Sunday, December 17, 2006

How People Communicate - What's Normal, Anyway?

Who would have thought a few years ago that we’d live in an age when you could just pull information out of the air? I stop and think about it and am amazed that we do this, and that we take it for granted. The entertainment at our office Christmas party Friday night was either compromised or enriched – depends on your point of view – when several participants sought answers to a party game by using various electronic devices. Yesterday I sat in my office and had a long talk with my sister while she was walking home through the streets of Seattle, in what could be an everyday occurrence with the popularity of mobile phones. Lately I’ve been spending time talking with a friend 12 time zones away (which at least is easy to calculate) for just $0.02/minute.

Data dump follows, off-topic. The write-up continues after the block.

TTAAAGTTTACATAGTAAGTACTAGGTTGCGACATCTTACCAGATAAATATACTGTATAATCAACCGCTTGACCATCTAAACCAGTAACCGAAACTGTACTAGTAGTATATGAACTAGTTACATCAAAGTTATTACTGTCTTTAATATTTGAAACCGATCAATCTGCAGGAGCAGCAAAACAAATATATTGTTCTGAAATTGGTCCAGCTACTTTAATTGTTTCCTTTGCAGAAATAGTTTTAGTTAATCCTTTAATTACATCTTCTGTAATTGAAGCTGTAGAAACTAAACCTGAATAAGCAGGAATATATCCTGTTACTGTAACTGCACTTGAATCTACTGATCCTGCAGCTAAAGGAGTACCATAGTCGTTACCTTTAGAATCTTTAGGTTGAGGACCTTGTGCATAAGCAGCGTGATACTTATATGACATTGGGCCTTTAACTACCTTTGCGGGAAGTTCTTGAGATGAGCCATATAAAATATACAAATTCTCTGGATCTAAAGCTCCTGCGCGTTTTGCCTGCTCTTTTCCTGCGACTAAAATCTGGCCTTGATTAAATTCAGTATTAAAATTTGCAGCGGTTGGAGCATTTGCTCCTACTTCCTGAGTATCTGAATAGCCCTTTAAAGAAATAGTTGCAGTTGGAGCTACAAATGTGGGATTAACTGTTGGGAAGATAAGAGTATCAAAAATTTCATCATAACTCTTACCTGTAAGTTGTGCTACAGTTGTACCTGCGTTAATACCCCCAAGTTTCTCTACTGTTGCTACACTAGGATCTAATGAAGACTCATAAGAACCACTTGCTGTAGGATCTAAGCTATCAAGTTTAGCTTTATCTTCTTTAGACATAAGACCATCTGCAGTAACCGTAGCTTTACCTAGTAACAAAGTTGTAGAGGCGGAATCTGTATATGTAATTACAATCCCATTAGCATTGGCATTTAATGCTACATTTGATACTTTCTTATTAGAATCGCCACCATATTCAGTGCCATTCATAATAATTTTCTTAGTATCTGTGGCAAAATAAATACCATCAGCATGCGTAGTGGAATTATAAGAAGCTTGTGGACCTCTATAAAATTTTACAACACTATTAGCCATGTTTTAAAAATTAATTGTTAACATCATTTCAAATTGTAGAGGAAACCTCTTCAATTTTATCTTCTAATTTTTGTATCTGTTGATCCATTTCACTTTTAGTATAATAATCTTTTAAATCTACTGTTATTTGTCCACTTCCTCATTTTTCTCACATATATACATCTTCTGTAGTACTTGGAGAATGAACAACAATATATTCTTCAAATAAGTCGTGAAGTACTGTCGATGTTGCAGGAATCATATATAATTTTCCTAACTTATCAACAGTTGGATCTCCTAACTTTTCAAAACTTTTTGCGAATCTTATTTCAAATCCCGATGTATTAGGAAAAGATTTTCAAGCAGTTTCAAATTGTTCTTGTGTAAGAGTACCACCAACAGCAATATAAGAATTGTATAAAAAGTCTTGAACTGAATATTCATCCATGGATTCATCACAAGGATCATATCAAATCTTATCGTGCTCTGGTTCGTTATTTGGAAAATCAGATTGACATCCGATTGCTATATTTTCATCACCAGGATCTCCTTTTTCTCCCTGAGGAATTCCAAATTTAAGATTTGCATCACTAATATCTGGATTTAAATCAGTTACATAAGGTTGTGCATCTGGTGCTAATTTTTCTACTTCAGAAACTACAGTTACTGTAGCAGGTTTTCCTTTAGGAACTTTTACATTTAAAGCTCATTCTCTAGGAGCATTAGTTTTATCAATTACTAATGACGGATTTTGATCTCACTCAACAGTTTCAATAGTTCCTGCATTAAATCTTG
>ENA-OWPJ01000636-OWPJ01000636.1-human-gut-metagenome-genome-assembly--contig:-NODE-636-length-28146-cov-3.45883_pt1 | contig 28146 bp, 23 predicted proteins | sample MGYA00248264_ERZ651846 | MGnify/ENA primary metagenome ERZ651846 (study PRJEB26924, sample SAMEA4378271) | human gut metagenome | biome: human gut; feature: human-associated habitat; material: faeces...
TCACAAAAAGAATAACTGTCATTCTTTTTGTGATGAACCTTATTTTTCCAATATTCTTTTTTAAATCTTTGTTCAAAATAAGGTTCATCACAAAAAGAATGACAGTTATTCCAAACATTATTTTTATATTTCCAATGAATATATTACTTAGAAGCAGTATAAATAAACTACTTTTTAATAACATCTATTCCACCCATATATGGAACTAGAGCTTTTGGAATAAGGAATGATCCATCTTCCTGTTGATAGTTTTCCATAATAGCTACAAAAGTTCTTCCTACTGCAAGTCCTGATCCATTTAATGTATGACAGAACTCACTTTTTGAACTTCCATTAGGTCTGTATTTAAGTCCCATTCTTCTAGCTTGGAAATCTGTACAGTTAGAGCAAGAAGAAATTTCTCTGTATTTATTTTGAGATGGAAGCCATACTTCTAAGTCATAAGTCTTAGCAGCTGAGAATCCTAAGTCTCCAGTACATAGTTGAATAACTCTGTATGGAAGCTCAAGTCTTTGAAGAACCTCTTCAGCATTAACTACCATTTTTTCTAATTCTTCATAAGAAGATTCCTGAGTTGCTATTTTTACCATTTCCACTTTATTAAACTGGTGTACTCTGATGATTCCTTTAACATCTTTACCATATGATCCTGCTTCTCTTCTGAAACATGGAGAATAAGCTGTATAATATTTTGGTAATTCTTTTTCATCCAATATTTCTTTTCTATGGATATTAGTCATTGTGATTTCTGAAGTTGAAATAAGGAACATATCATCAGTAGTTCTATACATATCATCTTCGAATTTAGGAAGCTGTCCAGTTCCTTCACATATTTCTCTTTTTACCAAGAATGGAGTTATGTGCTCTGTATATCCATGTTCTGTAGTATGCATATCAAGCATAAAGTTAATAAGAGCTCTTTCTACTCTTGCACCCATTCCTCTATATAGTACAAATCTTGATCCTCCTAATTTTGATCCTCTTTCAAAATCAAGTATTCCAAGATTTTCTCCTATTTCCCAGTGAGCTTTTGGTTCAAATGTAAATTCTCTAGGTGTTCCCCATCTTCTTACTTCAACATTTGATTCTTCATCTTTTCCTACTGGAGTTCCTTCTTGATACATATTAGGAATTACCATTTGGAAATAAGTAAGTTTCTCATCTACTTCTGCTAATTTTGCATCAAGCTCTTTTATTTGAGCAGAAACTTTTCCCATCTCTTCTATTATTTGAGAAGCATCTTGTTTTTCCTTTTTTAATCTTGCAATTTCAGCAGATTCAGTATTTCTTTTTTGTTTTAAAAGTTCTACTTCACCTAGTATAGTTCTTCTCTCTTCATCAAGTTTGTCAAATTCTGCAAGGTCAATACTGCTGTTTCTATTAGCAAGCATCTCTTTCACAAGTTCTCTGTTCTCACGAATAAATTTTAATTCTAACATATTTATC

When I went to Turkmenistan a dozen years ago my father was sure we’d find a way to communicate. He’d been reading articles even back then about computers tucked away in the back of shops all across Asia. Not so in Turkmenistan. I have not been back to Ashgabat since then but I doubt it has changed as much as some parts of the world. The ever-despotic president who ordered the closing of all hospitals outside of the capital and who keeps dumbing down the educational system would not want his people to have that much contact with the outside world.

Do you suppose it’s still true, what we used to say, that half of the world’s people have never made a telephone call? (If you’ve read my blog entry on telephones, you know I sometimes wish I were one of them). Others adopt modern technologies but limit their use to reinforcing very traditional ways of life.

Every time I take a group of people overseas I notice their reactions to what seem to be, to us, leapfrogging technologies: people who have mud floors, but satellite television; no potable water but great mobile phone coverage. We send home prayer letters with descriptions of late model trucks sharing the road with donkey carts, both playing their part to bring in the harvest. Maybe we’re technologically ethnocentric, expecting that our ‘material progress’ is normal and someone else’s path a deviation.